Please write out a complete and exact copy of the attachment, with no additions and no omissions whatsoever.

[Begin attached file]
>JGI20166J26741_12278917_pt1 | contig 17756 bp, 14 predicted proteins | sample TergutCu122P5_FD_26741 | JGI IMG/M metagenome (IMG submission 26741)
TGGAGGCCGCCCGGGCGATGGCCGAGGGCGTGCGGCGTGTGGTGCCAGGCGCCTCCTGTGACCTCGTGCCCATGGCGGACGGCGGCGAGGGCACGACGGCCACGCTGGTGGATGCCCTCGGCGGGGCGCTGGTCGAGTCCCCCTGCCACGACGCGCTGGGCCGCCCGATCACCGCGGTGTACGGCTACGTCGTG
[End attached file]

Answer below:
>JGI20166J26741_12278917_pt1 | contig 17756 bp, 14 predicted proteins | sample TergutCu122P5_FD_26741 | JGI IMG/M metagenome (IMG submission 26741)
TGGAGGCCGCCCGGGCGATGGCCGAGGGCGTGCGGCGTGTGGTGCCAGGCGCCTCCTGTGACCTCGTGCCCATGGCGGACGGCGGCGAGGGCACGACGGCCACGCTGGTGGATGCCCTCGGCGGGGCGCTGGTCGAGTCCCCCTGCCACGACGCGCTGGGCCGCCCGATCACCGCGGTGTACGGCTACGTCGTG